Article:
U.S. Coast Guard Cutter Healy sits approximately 100 miles north of Barrow, Alaska, in order to conduct scientific ice research. Photo: United States Coast Guard
A lot has changed since the United States has last held the Chairmanship of the Arctic Council in 1998. What was once seen as a closed theater of the Cold War has been transformed into a global hot spot for scientific research, resource development, and economic potential. The effects of climate change have unearthed opportunities and challenges for not only the eight Arctic nations, but also countries and activist groups across the globe that are concerned and enticed by the melting pole.
One thing, however, has remained relatively constant: the American public still sees its northern territory as remote, and the Arctic region in general as an uninhabited wilderness of glaciers, snow, and polar bears on icebergs.
Four million people live in the Arctic – a far cry from the barren white landscape photographs that accompany news reports and policy memos. The history of humans in the Arctic, dating back over twenty thousand years, is woven not just from the development of unique languages, values, and traditions of its residents but also of legal battles, economic growth, and trials of varying public governance structures. It is a history of anything but a tabula rasa.
In April, the United States will again take over the Arctic Council chairmanship. In a recent article, Admiral Robert J Papp, Jr., the first U.S. Special Representative of the Arctic, outlined his priorities for the next two years: Arctic Ocean safety, security, and stewardship; economic and living conditions of Arctic communities; and climate change mitigation and adaptation.
Addressing human safety, community development, and climate concerns are all profound and urgent issues that must be addressed. But as an Arctic nation, America’s obligation goes beyond using its human, financial, and scientific resources to help the region adapt to and mitigate environmental shifts. It must also educate its residents in the lower 49 on what being an “Arctic Nation” means.
Moving beyond a tradition heavy in science, security, and economy, the U.S. should use its chairmanship as an opportunity to invest in education of the Arctic and cultural exchange between its northern and southern citizenry.
Today, the Arctic largely exists within the education curriculum as a science, focusing on the geophysical and climate change. But there too exists a human story of the Arctic – as Papp defines it, “a story of adaptation and survival” in some of the harshest conditions on earth. While this human story has been largely overlooked, the next two years provide a chance for education policymakers to provide recourses for teachers to bring an awareness and understanding of an inhabited Arctic to their students. Lesson plans could include art, music, and literature; the value of traditional knowledge; the history of development and native rights; and current issues like public health facing Alaskan communities.
Educational opportunities have the potential to also thrive outside the classroom through cultural exchange programs. The Fulbright Arctic Initiative is a new program that will bring together scholars, professionals, and applied researchers from Arctic nations to work on collaborative projects. Through exchanges to the Arctic, grantees will engage in research on energy, water, health, and infrastructure issues. Admiral Papp should encourage the creation of more opportunities like Fulbright for exchanges between youth and professionals in the Arctic and contiguous U.S. Programs that foster understanding and collaboration between Arctic and non-Arctic residents can help to close the gap between America’s north and south while dismantling the perception of the Arctic as a remote part of American territory and identity.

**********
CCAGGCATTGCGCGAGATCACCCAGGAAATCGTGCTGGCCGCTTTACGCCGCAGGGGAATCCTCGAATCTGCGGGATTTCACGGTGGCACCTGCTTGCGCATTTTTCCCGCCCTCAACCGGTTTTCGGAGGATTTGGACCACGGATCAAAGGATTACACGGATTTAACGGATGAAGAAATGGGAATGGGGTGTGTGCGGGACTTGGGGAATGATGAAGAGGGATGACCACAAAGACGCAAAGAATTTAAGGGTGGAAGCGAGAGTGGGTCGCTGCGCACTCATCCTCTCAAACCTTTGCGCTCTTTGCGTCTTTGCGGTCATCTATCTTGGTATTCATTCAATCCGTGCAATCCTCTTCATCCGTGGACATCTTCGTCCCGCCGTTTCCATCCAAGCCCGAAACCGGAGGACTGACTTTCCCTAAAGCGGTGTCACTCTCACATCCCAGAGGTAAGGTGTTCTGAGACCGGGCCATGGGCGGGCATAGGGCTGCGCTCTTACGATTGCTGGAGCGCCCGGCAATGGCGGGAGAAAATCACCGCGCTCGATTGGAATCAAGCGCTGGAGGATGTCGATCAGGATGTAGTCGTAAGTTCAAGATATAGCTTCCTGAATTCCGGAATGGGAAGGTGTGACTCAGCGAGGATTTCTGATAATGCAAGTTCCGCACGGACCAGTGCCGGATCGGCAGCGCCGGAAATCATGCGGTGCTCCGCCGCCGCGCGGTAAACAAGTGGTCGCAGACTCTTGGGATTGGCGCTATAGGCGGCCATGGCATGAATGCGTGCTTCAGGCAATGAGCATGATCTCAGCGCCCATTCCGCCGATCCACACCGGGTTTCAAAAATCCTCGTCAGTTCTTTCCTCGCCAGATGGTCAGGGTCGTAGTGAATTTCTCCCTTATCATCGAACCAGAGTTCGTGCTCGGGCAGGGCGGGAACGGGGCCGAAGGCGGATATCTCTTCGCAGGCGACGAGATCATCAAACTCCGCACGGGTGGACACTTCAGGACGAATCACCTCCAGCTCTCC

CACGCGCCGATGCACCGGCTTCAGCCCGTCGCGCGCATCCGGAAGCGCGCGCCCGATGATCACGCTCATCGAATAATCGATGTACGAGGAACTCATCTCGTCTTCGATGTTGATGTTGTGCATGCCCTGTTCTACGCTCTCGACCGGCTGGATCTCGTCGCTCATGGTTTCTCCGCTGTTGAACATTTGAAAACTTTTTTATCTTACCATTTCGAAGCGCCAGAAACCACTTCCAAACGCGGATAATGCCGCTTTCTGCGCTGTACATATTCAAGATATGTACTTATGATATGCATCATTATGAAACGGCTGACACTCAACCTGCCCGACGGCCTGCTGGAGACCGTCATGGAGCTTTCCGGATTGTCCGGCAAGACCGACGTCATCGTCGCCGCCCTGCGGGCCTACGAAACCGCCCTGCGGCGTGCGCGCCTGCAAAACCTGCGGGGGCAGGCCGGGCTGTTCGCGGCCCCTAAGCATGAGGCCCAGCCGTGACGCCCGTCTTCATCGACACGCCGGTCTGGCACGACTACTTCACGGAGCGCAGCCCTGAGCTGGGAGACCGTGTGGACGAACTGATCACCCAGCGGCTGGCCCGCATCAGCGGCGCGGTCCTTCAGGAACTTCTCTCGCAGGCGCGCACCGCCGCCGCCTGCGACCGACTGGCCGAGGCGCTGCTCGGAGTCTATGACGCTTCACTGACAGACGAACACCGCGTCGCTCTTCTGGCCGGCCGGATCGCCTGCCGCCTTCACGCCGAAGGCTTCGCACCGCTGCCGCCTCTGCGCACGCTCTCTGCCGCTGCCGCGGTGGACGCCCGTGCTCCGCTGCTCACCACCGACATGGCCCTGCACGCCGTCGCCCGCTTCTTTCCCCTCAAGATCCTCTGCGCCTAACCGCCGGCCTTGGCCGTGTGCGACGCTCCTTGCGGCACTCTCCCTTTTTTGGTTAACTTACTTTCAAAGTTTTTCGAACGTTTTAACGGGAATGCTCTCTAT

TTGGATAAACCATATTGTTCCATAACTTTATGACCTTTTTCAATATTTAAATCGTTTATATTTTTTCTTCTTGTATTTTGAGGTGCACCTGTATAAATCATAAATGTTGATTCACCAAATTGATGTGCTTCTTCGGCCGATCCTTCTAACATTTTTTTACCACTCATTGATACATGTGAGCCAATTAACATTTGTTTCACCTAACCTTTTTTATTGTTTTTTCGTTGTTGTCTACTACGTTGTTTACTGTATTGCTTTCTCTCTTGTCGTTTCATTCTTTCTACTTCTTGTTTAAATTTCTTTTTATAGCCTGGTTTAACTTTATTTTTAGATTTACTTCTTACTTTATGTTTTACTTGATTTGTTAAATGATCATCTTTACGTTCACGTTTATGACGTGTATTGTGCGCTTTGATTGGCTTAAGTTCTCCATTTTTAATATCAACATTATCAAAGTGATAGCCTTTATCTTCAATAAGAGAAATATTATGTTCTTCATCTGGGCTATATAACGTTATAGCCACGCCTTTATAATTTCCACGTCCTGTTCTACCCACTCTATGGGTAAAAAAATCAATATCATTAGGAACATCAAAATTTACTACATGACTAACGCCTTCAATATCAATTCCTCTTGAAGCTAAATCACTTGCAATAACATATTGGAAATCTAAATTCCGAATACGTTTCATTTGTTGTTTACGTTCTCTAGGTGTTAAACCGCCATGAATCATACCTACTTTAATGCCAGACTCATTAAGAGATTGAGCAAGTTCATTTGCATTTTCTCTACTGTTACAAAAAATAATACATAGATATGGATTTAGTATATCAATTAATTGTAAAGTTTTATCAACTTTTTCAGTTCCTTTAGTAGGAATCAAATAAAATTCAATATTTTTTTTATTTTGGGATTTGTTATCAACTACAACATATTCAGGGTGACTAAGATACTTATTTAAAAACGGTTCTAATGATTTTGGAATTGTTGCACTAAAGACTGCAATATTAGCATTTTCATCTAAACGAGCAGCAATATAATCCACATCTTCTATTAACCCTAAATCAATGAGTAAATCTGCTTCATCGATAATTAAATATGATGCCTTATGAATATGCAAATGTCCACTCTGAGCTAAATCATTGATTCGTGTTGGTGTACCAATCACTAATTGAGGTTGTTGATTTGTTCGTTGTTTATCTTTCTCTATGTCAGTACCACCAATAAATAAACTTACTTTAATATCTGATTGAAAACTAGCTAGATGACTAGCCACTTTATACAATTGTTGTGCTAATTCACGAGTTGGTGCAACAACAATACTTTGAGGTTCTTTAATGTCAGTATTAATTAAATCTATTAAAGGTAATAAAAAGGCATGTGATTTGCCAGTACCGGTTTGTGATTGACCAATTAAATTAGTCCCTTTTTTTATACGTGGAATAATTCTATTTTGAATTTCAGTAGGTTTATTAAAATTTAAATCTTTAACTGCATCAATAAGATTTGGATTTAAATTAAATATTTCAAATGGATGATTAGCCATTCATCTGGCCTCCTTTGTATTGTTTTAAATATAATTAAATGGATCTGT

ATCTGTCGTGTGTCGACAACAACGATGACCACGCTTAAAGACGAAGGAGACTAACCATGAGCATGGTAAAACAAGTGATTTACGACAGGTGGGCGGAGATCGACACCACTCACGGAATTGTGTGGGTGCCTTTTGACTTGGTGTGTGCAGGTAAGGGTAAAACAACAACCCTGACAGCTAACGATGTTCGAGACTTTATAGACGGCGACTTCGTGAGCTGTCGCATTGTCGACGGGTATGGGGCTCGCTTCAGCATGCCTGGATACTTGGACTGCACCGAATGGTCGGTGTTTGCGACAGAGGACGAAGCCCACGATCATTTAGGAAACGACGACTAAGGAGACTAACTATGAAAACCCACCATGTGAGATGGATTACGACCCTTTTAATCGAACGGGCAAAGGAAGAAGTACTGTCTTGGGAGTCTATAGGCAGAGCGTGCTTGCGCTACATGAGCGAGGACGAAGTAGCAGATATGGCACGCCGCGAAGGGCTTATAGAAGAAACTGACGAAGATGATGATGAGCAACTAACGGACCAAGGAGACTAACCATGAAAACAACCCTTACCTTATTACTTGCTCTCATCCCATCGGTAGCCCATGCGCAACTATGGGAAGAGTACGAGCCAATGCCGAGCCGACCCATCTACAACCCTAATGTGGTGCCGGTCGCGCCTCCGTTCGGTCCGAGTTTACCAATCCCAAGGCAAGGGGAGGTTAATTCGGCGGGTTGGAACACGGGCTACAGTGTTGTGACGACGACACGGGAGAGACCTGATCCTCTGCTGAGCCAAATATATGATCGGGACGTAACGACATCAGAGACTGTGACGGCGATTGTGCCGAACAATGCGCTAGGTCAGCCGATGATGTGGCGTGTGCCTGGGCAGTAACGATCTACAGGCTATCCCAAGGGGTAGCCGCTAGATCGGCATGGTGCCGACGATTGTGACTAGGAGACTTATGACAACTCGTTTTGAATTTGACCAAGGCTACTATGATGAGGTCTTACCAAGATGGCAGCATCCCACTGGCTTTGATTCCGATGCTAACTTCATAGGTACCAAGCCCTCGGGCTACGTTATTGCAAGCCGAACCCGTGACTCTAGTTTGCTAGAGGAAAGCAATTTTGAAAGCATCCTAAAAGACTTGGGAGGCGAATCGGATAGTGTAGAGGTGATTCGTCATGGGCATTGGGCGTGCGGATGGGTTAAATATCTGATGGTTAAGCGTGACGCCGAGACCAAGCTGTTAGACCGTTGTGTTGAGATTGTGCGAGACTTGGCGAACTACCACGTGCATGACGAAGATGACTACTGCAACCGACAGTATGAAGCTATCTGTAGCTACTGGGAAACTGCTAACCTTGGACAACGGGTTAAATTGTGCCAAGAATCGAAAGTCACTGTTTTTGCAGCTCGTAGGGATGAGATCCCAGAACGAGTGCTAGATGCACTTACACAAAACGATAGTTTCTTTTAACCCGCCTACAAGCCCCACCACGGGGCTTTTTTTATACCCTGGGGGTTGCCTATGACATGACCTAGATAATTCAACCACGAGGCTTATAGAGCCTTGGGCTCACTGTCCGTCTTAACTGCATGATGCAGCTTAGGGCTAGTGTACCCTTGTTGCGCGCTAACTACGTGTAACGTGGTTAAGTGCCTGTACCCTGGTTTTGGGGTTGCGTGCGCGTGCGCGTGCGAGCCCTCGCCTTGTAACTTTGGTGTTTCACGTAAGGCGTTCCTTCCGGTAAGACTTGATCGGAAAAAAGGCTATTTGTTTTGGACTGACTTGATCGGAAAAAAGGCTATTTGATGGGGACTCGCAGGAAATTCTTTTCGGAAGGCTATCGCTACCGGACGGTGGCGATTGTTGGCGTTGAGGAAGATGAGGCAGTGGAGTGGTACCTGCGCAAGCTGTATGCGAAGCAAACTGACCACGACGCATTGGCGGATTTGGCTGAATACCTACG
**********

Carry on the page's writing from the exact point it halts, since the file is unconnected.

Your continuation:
Museum exhibits and festivals provide an alternative way to reach a broader audience. While the Arctic Council’s responsibilities reside within the Department of State, Admiral Papp could support the Smithsonian Institution in producing Arctic traveling exhibitions and community programming across the country. Exhibits could use resources from museums within the Institute, like the National Museum of the American Indian and the Smithsonian American Art Museum. The Smithsonian Folklife Festival, an annual event held for two weeks each July on the National Mall, is a great opportunity to bring the Arctic to the rest of the country. The festival chooses a particular nation or region for an educational presentation through art, dance, storytelling, music, and food, and draws over a million visitors every year.
By reinforcing the inclusion of the Arctic in national education curricula, buttressing exchanges that foster lasting relationships between the north and south, and supporting Arctic festivals and exhibits, the U.S. could use its chairmanship to offer the average American a better understanding of their 49th state.
After attending the Arctic Circle Assembly in Reykjavik, Iceland, Admiral Papp realized “that we are all connected through the Arctic, whether environmentally, through the global impacts of climate change; economically through international trade; or scientifically through multi-national research initiatives.” But if America is to truly become the “Arctic Nation” it boasts to be, we must also be humanly connected through the culture and identity of our fellow citizens that call the Arctic home.